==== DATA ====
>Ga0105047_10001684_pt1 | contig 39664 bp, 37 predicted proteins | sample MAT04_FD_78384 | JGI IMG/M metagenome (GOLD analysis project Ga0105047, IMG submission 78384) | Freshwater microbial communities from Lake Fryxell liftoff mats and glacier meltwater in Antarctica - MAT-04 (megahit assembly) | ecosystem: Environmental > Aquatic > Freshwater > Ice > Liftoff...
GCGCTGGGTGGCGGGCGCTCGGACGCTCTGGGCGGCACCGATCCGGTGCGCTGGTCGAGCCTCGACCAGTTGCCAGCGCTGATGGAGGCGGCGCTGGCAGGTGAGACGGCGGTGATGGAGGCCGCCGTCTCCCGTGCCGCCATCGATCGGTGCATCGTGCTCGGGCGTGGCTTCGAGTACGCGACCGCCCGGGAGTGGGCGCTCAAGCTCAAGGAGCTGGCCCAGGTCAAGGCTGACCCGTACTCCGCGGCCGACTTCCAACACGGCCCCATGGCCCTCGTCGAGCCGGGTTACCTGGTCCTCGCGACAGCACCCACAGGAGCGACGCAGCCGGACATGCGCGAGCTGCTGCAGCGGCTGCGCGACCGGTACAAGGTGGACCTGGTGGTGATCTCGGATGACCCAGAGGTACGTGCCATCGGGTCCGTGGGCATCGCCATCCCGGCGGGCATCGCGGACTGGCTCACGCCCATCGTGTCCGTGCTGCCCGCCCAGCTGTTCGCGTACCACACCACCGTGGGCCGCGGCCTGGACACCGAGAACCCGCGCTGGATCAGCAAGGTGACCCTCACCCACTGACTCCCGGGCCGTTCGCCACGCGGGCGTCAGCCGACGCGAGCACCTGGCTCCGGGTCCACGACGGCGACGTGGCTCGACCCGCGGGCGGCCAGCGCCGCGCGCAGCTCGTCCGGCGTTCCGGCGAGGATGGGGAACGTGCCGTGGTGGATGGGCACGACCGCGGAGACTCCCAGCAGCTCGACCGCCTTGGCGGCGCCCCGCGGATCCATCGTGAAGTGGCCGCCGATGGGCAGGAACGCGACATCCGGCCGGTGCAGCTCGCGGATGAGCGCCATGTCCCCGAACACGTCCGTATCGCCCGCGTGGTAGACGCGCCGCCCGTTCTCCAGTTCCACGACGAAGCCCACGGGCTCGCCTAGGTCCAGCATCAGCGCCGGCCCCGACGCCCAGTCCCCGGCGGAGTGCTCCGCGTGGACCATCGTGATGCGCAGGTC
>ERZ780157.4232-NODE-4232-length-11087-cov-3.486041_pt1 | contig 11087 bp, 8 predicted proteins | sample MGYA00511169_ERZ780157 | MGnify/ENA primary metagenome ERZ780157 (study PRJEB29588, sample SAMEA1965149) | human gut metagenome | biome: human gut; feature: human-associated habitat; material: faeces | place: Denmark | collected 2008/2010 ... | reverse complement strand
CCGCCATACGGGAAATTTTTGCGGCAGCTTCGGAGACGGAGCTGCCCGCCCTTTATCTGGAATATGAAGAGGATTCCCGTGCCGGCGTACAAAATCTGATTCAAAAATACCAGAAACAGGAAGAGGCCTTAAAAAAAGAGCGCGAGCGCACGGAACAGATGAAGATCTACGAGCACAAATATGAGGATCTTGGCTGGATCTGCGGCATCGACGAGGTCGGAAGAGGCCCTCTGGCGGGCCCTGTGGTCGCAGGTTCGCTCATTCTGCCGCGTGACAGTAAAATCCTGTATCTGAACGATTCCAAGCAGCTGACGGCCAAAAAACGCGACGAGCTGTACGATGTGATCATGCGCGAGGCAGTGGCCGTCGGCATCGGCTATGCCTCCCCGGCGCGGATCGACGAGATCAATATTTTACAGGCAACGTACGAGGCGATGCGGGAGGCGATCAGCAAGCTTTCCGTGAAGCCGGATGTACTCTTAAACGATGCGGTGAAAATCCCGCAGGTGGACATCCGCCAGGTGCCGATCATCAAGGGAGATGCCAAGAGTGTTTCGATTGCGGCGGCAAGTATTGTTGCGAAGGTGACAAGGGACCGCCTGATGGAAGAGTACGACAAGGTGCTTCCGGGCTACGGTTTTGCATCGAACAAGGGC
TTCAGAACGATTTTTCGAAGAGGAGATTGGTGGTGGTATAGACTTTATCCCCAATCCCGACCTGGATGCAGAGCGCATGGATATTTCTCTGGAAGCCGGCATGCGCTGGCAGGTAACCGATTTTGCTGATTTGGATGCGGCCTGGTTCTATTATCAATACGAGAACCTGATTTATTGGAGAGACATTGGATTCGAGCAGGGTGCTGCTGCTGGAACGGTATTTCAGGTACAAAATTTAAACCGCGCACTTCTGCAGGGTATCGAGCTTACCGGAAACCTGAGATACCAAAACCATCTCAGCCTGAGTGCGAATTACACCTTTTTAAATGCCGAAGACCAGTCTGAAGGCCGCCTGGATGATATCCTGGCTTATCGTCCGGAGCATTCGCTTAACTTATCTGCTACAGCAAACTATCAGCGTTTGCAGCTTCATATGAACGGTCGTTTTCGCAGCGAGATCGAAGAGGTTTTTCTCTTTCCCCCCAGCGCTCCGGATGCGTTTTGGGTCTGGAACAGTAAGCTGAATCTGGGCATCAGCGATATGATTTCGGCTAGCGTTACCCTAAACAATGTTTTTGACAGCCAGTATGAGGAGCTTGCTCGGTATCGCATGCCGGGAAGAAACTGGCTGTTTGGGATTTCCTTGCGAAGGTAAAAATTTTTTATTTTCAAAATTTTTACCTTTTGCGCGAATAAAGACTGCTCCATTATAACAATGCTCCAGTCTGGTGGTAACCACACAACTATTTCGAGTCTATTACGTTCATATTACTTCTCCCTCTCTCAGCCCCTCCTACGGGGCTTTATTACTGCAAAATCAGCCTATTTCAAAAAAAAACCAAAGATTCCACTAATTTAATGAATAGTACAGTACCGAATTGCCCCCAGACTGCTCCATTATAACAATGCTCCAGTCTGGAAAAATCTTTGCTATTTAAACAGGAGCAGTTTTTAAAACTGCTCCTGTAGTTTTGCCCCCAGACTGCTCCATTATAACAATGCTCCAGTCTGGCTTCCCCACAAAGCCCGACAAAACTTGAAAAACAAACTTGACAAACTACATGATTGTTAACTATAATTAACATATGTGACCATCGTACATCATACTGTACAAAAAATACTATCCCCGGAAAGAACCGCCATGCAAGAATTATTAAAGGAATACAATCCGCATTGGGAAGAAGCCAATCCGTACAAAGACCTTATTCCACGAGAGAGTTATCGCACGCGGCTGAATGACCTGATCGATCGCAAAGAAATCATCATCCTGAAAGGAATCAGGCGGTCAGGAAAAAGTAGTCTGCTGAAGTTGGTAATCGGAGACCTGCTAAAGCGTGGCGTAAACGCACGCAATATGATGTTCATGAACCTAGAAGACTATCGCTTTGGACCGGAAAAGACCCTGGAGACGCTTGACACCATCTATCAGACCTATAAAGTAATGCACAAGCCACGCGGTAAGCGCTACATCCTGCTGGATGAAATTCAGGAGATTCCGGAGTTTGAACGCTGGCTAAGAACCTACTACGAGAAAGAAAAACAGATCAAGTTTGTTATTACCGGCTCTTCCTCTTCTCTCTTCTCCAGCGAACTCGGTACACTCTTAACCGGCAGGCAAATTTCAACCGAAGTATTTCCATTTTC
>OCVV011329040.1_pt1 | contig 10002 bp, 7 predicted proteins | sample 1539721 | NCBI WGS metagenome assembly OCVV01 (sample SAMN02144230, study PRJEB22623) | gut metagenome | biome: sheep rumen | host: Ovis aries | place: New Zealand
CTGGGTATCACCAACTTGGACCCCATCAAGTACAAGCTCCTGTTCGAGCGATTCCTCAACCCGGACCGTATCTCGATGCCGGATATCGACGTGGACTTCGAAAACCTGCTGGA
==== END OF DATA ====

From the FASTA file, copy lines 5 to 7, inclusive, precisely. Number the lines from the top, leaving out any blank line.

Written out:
TTCAGAACGATTTTTCGAAGAGGAGATTGGTGGTGGTATAGACTTTATCCCCAATCCCGACCTGGATGCAGAGCGCATGGATATTTCTCTGGAAGCCGGCATGCGCTGGCAGGTAACCGATTTTGCTGATTTGGATGCGGCCTGGTTCTATTATCAATACGAGAACCTGATTTATTGGAGAGACATTGGATTCGAGCAGGGTGCTGCTGCTGGAACGGTATTTCAGGTACAAAATTTAAACCGCGCACTTCTGCAGGGTATCGAGCTTACCGGAAACCTGAGATACCAAAACCATCTCAGCCTGAGTGCGAATTACACCTTTTTAAATGCCGAAGACCAGTCTGAAGGCCGCCTGGATGATATCCTGGCTTATCGTCCGGAGCATTCGCTTAACTTATCTGCTACAGCAAACTATCAGCGTTTGCAGCTTCATATGAACGGTCGTTTTCGCAGCGAGATCGAAGAGGTTTTTCTCTTTCCCCCCAGCGCTCCGGATGCGTTTTGGGTCTGGAACAGTAAGCTGAATCTGGGCATCAGCGATATGATTTCGGCTAGCGTTACCCTAAACAATGTTTTTGACAGCCAGTATGAGGAGCTTGCTCGGTATCGCATGCCGGGAAGAAACTGGCTGTTTGGGATTTCCTTGCGAAGGTAAAAATTTTTTATTTTCAAAATTTTTACCTTTTGCGCGAATAAAGACTGCTCCATTATAACAATGCTCCAGTCTGGTGGTAACCACACAACTATTTCGAGTCTATTACGTTCATATTACTTCTCCCTCTCTCAGCCCCTCCTACGGGGCTTTATTACTGCAAAATCAGCCTATTTCAAAAAAAAACCAAAGATTCCACTAATTTAATGAATAGTACAGTACCGAATTGCCCCCAGACTGCTCCATTATAACAATGCTCCAGTCTGGAAAAATCTTTGCTATTTAAACAGGAGCAGTTTTTAAAACTGCTCCTGTAGTTTTGCCCCCAGACTGCTCCATTATAACAATGCTCCAGTCTGGCTTCCCCACAAAGCCCGACAAAACTTGAAAAACAAACTTGACAAACTACATGATTGTTAACTATAATTAACATATGTGACCATCGTACATCATACTGTACAAAAAATACTATCCCCGGAAAGAACCGCCATGCAAGAATTATTAAAGGAATACAATCCGCATTGGGAAGAAGCCAATCCGTACAAAGACCTTATTCCACGAGAGAGTTATCGCACGCGGCTGAATGACCTGATCGATCGCAAAGAAATCATCATCCTGAAAGGAATCAGGCGGTCAGGAAAAAGTAGTCTGCTGAAGTTGGTAATCGGAGACCTGCTAAAGCGTGGCGTAAACGCACGCAATATGATGTTCATGAACCTAGAAGACTATCGCTTTGGACCGGAAAAGACCCTGGAGACGCTTGACACCATCTATCAGACCTATAAAGTAATGCACAAGCCACGCGGTAAGCGCTACATCCTGCTGGATGAAATTCAGGAGATTCCGGAGTTTGAACGCTGGCTAAGAACCTACTACGAGAAAGAAAAACAGATCAAGTTTGTTATTACCGGCTCTTCCTCTTCTCTCTTCTCCAGCGAACTCGGTACACTCTTAACCGGCAGGCAAATTTCAACCGAAGTATTTCCATTTTC
>OCVV011329040.1_pt1 | contig 10002 bp, 7 predicted proteins | sample 1539721 | NCBI WGS metagenome assembly OCVV01 (sample SAMN02144230, study PRJEB22623) | gut metagenome | biome: sheep rumen | host: Ovis aries | place: New Zealand
CTGGGTATCACCAACTTGGACCCCATCAAGTACAAGCTCCTGTTCGAGCGATTCCTCAACCCGGACCGTATCTCGATGCCGGATATCGACGTGGACTTCGAAAACCTGCTGGA